Many within the temperence movement also had in mind giving women more control over their sex lives and fertility levels: after all, in most states men could rape their wives with impunity, and it appeared prudent at the time to limit their access to alcohol for both humane reasons and family-planning purposes.
Had birth control pills shown up in another decade, they would have been associated merely with married ladies ensuring the proper spacing of their kids in consultation with their husbands, rather than submitting to the increased risks women take on when they have too many children—risks that are particularly acute overseas, but are certainly present here in the U.S. The use to which birth control pills were put has made them a symbol for something that took place within the same 20-year period, but though they were used as a tool in the sexual revolution, they did not cause it.
Would the U.S. benefit from enhanced fertility? Yes.
Should the government be encouraging this, in ways other than a bit of tax relief for working families, elimination of the marriage penalty, and lowering taxes such that more families can get by on one income? No.
Should women and girls take back some of the power they’ve forfeited to men and boys, by insisting that they be treated well, that emotional commitments and the possibility of marriage be “on the table,” and that every romance not be taken into the bedroom at top speed, with lights flashing and sirens wailing? Yes.
Is it the place of politicians to tell women how many hours they should work outside of their family commitments? No.
There is a parallel debate going on regarding whether feminists such as Sarah Palin should (or legitimately can) call themselves “feminists,” but I am [um, we are] ultimately rather bored by that: it almost universally comes down to the supposed “anti-feminists” defining the term as an expression of radical feminism (and so, either an undermining of middle-class morality or an outright reverse-sexism/male-bashing ethos). They set themselves up in opposition to those who merely accept the normal dictionary meaning of the word (that is, affirming that men and women are, as the Bible makes plain—and even Stacy McCain once admitted—equal in the sight of God). Merriam-Webster’s first definition of feminism: “the theory of the political, economic, and social equality of the sexes.”
So, you know: the right to vote, to own property, and to have our arguments considered on their merits.
What is clear, of course, is that the sensibility that was given its fullest expression in the “swinging seventies” was degrading to both men and women, and that for women to act like sexual “tough girls” is generally a waste of time and talent. We’re much better off when we compete with men in the worlds of arts, letters, science, and athletics, rather than emulating the worst of them in our mores. And, after all, only Lord Byron really pulled off being Lord Byron.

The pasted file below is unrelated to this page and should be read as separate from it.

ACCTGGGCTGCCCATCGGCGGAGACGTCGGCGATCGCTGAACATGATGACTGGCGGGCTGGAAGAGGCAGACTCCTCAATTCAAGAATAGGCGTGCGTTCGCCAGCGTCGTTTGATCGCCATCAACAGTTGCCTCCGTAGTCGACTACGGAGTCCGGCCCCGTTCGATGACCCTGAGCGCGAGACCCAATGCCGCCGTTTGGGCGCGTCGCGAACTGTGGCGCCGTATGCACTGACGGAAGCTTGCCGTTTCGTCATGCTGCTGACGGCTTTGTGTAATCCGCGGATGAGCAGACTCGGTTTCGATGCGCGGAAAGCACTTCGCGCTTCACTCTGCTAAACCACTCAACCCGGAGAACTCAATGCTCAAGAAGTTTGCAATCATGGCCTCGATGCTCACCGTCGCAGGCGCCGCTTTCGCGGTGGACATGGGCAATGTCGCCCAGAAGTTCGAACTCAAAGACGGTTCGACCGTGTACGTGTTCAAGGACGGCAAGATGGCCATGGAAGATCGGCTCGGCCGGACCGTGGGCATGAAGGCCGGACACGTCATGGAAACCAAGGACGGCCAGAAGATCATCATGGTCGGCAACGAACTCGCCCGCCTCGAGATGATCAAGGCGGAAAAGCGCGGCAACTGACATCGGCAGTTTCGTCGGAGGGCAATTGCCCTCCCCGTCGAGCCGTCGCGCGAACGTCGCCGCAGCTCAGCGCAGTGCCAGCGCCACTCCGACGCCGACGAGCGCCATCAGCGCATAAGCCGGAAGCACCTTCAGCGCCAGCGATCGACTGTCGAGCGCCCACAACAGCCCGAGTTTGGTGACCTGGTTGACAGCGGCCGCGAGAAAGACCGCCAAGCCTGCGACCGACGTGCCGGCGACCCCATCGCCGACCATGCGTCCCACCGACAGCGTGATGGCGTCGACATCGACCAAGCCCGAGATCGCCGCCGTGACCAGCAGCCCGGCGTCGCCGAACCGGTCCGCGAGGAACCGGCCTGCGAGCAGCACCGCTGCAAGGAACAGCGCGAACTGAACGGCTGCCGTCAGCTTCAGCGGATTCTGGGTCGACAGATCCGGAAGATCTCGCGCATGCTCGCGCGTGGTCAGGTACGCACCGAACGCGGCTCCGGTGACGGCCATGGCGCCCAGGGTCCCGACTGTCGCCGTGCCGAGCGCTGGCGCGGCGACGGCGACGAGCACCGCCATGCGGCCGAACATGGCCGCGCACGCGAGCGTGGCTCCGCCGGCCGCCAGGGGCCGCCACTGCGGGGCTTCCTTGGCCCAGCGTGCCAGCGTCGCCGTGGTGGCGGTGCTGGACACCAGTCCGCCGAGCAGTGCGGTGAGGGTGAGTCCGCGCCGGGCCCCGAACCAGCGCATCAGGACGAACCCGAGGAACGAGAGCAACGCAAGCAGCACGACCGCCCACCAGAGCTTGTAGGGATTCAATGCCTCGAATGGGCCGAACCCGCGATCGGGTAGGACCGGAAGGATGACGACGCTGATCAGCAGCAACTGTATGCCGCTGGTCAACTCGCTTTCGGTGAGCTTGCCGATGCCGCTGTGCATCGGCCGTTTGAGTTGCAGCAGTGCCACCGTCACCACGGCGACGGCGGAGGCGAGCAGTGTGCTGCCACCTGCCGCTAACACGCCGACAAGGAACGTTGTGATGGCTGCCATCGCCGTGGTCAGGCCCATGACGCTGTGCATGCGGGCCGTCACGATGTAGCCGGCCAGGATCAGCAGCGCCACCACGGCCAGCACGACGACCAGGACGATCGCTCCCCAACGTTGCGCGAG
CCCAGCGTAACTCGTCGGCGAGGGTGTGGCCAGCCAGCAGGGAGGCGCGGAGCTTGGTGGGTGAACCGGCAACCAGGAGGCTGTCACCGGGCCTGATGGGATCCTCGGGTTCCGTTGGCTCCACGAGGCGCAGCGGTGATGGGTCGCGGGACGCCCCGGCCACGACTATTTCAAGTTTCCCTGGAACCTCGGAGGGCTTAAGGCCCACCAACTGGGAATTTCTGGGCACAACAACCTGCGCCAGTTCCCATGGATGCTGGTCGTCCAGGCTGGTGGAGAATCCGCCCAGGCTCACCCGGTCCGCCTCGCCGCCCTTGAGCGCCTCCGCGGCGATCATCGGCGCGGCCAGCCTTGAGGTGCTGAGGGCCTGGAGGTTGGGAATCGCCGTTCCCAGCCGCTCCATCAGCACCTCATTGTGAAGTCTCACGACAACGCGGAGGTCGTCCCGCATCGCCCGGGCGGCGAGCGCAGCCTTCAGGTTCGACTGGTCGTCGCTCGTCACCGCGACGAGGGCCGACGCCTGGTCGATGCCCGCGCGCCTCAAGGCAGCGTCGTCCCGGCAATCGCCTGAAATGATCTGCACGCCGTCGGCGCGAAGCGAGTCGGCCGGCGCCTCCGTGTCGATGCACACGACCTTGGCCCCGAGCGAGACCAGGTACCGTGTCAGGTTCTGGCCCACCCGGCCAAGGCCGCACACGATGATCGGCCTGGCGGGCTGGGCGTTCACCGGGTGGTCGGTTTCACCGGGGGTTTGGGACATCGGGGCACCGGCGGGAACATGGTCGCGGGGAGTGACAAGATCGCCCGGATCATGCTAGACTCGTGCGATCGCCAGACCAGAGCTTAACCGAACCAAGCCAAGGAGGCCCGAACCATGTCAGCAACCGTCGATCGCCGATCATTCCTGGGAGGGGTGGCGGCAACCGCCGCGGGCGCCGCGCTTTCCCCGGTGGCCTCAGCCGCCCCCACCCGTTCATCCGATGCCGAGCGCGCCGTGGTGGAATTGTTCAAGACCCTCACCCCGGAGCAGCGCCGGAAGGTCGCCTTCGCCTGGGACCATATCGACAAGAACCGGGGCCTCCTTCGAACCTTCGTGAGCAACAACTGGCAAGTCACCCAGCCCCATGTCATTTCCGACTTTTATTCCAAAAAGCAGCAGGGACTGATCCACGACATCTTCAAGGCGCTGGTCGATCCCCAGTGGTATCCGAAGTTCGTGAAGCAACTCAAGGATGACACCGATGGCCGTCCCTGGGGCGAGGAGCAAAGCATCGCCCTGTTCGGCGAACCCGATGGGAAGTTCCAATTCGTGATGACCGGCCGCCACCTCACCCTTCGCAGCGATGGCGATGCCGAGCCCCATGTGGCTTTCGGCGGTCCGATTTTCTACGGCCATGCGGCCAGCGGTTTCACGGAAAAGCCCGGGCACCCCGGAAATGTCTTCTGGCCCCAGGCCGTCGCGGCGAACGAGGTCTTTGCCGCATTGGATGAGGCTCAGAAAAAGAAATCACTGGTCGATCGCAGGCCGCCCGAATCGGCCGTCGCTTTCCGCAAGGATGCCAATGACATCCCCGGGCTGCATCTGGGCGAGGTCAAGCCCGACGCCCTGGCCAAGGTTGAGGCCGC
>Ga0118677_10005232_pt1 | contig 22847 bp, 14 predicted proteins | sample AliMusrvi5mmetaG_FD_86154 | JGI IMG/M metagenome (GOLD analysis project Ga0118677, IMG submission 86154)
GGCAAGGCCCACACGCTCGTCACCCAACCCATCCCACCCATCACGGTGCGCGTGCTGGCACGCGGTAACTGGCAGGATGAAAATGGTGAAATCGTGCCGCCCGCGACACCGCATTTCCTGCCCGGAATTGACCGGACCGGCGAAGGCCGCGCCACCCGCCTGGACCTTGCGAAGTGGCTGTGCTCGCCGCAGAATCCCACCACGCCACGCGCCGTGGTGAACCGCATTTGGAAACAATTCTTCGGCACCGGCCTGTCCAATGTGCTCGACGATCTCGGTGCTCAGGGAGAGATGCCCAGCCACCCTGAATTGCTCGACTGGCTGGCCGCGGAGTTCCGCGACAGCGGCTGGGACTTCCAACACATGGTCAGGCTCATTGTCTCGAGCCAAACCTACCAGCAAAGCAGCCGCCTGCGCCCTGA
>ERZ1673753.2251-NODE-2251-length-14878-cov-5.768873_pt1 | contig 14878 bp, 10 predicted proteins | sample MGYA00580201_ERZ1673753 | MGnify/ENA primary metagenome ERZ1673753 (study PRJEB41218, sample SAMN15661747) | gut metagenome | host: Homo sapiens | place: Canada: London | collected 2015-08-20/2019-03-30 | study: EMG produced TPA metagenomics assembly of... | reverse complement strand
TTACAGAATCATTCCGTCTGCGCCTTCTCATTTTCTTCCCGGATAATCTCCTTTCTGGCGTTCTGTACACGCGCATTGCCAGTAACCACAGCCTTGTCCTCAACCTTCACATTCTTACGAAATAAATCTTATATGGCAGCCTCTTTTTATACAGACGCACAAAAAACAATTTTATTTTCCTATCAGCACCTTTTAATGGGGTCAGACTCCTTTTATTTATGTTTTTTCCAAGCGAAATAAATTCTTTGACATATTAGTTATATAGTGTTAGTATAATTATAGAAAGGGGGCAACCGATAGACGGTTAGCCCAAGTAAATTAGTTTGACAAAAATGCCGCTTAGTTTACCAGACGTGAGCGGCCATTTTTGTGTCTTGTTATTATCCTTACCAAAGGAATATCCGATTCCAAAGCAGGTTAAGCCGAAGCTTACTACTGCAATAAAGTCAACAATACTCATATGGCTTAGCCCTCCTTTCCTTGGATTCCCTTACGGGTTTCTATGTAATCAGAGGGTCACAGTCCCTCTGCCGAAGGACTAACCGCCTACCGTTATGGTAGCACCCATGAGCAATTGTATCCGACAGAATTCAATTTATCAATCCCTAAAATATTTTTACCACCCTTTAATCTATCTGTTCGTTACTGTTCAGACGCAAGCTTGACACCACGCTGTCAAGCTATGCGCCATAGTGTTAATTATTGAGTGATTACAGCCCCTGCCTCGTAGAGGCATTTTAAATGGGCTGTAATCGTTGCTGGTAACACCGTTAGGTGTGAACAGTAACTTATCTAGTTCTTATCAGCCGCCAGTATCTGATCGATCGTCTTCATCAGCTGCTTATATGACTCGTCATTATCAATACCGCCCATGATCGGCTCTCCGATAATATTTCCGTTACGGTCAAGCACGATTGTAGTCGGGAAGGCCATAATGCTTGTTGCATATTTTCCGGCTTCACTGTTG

As for those who advocate our staying home and having a baby every year or two? Well . . . I wonder, sometimes, whether those males who say they want a complete reversal of feminism would consent to run a marathon every year or two (at less risk to their lives and health than it incurs to keep pumping babies out over the course of two decades). And quite frankly, whether some of them would even be willing to do without the income their wives bring into their homes.
I’m not one of those who fetishize Reagan, but let’s recall that he did preside over a time of great prosperity in this country, and that he did it not by micromanaging our lives or trying to bring back 1950s gender roles, but rather by increasing opportunity for everyone, including women, and keeping taxes as low as possible—so someone could stay home with the kids when they were young. It’s the couple that ought to decide how many hours each member works; not the state. And it’s the couple that should decide how many kids to have, and whether artificial birth control should be used in spacing out those kids; not the state.
I have a pastor, after all, and so do most Roman Catholics. Mine is ten blocks away, at my local parish. It would help me not at all to have a spare in the White House.
In the meantime, the focus on non-abortion “social issues” is greatly complicating what should be a pretty straightforward narrative for this summer and fall: President Obama had a chance to fix the economy, and he made it even worse. The unemployment rate is unacceptably high; job-creation is at its lowest since the Great Depression. Obama is overregulating many industries, and crippling energy production—which affects almost everything else.
The Marcellus Shale and other gas plays partially overlay the “Rust Belt,” and could help to mitigate the partial collapse of the auto industry better than any bailout band-aid. We are only exploring two percent of our available offshore (deep- and shallow-water) oil and natural gas potential, and are developing less than that, thanks to Obama’s “permitorium” and other Federal restrictions. The Administration, despite its denials, put the kibosh on the Keystone XL Pipeline, incurring the grave risk that Canada’s tar-sands crude will be sold to China instead.
The cost of gasoline is shooting up again, which hurts working families (and hurts non-working ones even more).
It’s the economy: the economy, the economy, the economy.
Fix that, and you fix a lot.
UPDATE: Welcome, Instapundit readers.